It also fails to take into account that watching a game being played is not the same as actually playing it yourself. You can watch someone play a game, but you can never fully get a sense of how the game feels unless you’re playing it yourself. It reduces an interactive experience to a passive experience — the very antithesis of what a computer/video game is supposed to be.
But there are valid reasons why Let’s Play channels are doing so well. Let’s Play channels are the modern equivalent of looking over someone’s shoulder while they’re playing a game.
For one thing, it’s a quick way to judge whether or not a game appeals to you beyond the usual marketing bullshit publishers used to put on the back of game boxes. Does it actually live up to what the developers say the game is? No one wants to throw money at something that fails to live up to its claims. It’s a way to incentivize developers to do a good job rather than just shoveling shit out into the world.
Another thing is, it’s a way of experiencing a game that you know you wouldn’t be able to play yourself. I would have gone through life not knowing the full story of Final Fantasy 7 if I hadn’t watched my brother play through it. I wouldn’t have known just how cool Resident Evil 7 is if I hadn’t watched JackSepticEye play through it on his YouTube channel. That’s not because I didn’t want to play the games myself; it’s because I know how absolutely shit I am at these types of games. I simply would not have been physically able to complete these games on my own.
If developers are so worried that their games are being ruined by Let’s Players showing the world what kind of games they are, maybe game developers should think more about how they are crafting their games. Maybe they should put in plot branches, or game mechanics that alter the experience depending on how the game is played.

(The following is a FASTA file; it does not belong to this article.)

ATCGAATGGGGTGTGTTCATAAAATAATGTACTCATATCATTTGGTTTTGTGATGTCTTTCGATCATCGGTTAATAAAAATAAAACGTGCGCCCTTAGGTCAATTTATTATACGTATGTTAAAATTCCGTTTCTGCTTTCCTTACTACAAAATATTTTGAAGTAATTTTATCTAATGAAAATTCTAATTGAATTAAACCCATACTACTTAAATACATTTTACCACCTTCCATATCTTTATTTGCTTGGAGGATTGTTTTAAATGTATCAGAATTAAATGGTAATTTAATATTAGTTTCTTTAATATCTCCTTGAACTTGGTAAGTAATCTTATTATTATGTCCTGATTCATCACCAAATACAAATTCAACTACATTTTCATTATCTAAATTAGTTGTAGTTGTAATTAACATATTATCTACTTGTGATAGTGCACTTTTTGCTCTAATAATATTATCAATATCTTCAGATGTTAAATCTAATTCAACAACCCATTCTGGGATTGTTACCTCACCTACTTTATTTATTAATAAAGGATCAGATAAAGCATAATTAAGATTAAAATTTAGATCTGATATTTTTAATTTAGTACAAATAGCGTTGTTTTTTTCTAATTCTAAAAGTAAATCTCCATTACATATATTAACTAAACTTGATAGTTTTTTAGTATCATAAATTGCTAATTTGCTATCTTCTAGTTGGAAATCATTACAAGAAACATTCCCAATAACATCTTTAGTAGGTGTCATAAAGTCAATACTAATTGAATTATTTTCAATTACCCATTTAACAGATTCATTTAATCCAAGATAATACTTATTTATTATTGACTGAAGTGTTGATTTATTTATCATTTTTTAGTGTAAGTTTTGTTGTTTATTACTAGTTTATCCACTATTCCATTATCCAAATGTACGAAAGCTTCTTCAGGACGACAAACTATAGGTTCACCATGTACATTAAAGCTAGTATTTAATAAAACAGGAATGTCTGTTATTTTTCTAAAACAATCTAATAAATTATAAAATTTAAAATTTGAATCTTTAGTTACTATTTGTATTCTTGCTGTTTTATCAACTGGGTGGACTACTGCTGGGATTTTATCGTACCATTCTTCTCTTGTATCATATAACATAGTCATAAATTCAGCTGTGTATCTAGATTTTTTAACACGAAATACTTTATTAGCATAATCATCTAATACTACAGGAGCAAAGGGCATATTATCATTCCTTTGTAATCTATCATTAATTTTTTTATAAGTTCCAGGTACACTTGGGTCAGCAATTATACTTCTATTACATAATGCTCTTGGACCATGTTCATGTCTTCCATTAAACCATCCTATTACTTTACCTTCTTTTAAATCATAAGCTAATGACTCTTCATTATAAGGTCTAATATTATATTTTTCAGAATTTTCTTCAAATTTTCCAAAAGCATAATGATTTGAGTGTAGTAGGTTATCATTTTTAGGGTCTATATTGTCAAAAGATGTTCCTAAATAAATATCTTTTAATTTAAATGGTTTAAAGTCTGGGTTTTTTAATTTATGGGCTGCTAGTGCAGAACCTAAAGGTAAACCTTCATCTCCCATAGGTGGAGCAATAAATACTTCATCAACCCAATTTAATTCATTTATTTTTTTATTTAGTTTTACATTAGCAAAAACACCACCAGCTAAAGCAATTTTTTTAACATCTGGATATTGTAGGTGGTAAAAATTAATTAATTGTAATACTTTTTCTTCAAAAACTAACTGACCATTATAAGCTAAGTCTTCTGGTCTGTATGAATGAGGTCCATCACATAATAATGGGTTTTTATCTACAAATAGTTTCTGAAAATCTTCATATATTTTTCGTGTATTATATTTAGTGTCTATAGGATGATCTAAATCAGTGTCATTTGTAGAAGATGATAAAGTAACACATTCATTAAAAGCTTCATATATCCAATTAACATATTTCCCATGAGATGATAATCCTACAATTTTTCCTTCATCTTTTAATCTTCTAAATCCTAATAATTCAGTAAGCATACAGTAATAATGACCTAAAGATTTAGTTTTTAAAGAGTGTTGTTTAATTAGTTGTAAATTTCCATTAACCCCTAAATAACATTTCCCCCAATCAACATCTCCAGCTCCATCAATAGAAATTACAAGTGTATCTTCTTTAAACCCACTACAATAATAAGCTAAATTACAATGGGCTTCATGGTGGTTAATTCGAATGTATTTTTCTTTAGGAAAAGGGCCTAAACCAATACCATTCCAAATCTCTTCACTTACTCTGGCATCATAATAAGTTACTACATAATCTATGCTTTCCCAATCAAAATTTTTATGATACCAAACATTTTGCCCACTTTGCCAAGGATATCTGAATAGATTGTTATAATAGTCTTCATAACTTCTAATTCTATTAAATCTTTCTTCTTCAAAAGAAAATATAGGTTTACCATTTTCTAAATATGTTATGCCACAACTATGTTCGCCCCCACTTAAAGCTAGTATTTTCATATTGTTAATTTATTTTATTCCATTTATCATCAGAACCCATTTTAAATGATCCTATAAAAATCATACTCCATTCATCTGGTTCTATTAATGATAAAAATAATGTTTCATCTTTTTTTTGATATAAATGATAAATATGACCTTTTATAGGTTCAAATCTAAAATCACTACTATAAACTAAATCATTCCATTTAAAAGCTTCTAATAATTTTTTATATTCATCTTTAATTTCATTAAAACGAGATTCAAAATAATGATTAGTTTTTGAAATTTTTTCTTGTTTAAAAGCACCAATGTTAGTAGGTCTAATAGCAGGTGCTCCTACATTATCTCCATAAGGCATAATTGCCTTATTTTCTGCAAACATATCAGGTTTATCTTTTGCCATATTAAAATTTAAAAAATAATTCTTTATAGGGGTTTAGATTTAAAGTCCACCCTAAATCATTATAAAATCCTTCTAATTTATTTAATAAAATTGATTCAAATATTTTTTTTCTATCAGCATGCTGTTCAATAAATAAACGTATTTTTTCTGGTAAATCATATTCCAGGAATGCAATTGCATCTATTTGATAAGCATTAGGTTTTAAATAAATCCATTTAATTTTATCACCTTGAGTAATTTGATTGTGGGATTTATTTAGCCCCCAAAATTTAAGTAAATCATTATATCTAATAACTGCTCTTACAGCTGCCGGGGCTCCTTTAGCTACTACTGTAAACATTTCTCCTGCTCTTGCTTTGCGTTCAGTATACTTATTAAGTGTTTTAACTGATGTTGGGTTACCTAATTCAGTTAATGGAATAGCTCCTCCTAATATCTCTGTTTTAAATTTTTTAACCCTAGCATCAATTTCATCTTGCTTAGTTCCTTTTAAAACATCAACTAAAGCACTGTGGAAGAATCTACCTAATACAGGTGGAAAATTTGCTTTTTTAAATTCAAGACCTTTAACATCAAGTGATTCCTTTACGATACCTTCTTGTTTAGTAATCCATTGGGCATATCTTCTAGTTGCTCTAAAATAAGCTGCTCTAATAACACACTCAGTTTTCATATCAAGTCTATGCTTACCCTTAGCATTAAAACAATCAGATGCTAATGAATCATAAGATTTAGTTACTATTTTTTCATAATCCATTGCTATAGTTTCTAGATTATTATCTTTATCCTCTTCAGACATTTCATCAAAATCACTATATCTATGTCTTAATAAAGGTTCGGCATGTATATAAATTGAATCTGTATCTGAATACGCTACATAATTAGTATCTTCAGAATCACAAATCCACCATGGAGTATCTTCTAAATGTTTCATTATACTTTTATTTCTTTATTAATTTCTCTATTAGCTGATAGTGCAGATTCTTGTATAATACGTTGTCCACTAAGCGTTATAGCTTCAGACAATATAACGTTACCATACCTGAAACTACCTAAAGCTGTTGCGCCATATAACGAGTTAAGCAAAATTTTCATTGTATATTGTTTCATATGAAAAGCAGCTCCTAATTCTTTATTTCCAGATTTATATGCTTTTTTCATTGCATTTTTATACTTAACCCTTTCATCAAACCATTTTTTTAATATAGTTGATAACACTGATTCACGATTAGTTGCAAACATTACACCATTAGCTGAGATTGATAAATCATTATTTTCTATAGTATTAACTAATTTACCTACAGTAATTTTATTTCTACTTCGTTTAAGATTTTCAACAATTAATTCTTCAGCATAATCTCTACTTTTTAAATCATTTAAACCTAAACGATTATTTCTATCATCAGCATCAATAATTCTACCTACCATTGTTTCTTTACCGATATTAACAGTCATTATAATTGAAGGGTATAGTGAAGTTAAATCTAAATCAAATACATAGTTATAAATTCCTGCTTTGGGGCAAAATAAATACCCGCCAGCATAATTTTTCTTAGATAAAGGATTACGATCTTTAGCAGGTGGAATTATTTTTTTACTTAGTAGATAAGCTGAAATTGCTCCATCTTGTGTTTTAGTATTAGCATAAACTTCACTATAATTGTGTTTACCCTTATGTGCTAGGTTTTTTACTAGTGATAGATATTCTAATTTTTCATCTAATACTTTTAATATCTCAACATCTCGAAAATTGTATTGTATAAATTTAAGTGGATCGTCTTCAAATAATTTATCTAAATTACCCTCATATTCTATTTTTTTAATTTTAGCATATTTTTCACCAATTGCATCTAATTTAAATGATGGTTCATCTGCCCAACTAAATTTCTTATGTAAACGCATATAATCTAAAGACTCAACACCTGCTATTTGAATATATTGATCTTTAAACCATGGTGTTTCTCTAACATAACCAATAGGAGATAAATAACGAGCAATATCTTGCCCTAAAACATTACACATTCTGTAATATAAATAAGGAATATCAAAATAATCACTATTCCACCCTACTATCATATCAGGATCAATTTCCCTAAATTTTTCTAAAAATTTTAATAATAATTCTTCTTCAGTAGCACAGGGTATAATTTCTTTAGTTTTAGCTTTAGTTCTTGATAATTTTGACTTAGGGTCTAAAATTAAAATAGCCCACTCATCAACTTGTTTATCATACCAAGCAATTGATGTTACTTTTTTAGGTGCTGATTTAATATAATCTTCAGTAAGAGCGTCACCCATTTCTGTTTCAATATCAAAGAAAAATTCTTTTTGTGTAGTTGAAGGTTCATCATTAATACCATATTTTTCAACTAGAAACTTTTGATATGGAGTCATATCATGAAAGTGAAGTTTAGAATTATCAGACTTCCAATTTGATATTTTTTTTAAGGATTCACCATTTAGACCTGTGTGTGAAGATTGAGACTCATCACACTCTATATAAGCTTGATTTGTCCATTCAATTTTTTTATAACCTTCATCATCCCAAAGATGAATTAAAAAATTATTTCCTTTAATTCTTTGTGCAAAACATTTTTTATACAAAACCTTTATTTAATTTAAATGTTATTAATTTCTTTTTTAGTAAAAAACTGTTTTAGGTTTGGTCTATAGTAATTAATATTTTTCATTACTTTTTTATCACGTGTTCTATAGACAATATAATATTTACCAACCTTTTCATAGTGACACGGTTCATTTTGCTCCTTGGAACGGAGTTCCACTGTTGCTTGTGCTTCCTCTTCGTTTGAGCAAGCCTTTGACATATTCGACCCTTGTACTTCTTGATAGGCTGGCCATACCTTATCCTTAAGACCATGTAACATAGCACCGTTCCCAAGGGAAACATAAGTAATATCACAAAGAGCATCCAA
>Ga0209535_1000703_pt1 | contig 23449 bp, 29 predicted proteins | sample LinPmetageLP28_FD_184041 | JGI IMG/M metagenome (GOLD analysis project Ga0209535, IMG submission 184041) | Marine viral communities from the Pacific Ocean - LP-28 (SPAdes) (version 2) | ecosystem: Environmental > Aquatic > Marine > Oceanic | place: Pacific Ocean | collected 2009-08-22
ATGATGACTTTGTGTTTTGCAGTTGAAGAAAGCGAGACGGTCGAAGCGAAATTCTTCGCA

You know, that thing that computer games can do that other forms of entertainment media can’t?
Basically, make a game that Let’s Players can’t possibly show all of.
I realize that’s more effort on part of developers. I also know that’s doubly hard on narrative driven designers — it might be easy to introduce game mechanics that vary gameplay in, say, survival games like Raft, rather than story-driven games like adventure games. I know for a fact (because I’ve worked on them) that games with a linear story can be hard enough to get done in a reasonable amount of time, let alone having to worry about diverging story paths or alternate puzzle solutions.
In that case, maybe just work on making your game that much better. I still went out and bought my own copy of Fran Bow, even after having watched an entire Let’s Play of it. Because I wanted to experience it for myself. The story was just that good. The art was just that good. The mood of that game was so good that I felt I had to own it and play it myself. Bottom line, the game was so good that, when it was over, I wanted to go back and see it all over again.
In general, it would also make for a more satisfying playing experience all around. Just this morning, I read an article about the differences between the two difficulty levels in Monkey Island 2, which unexpectedly concluded with a plea for adventure game designers to put in more variety in the gameplay.
I don’t think Let’s Players are entirely without culpability, though — a good Let’s Play on YouTube should still leave people with the desire to go play the game themselves, rather than feeling like they’ve seen all there is to see in the game. That’s harder to do when you’re streaming a game, because you can’t cut bits out.
But that’s a different discussion, and this post has already gone on long enough.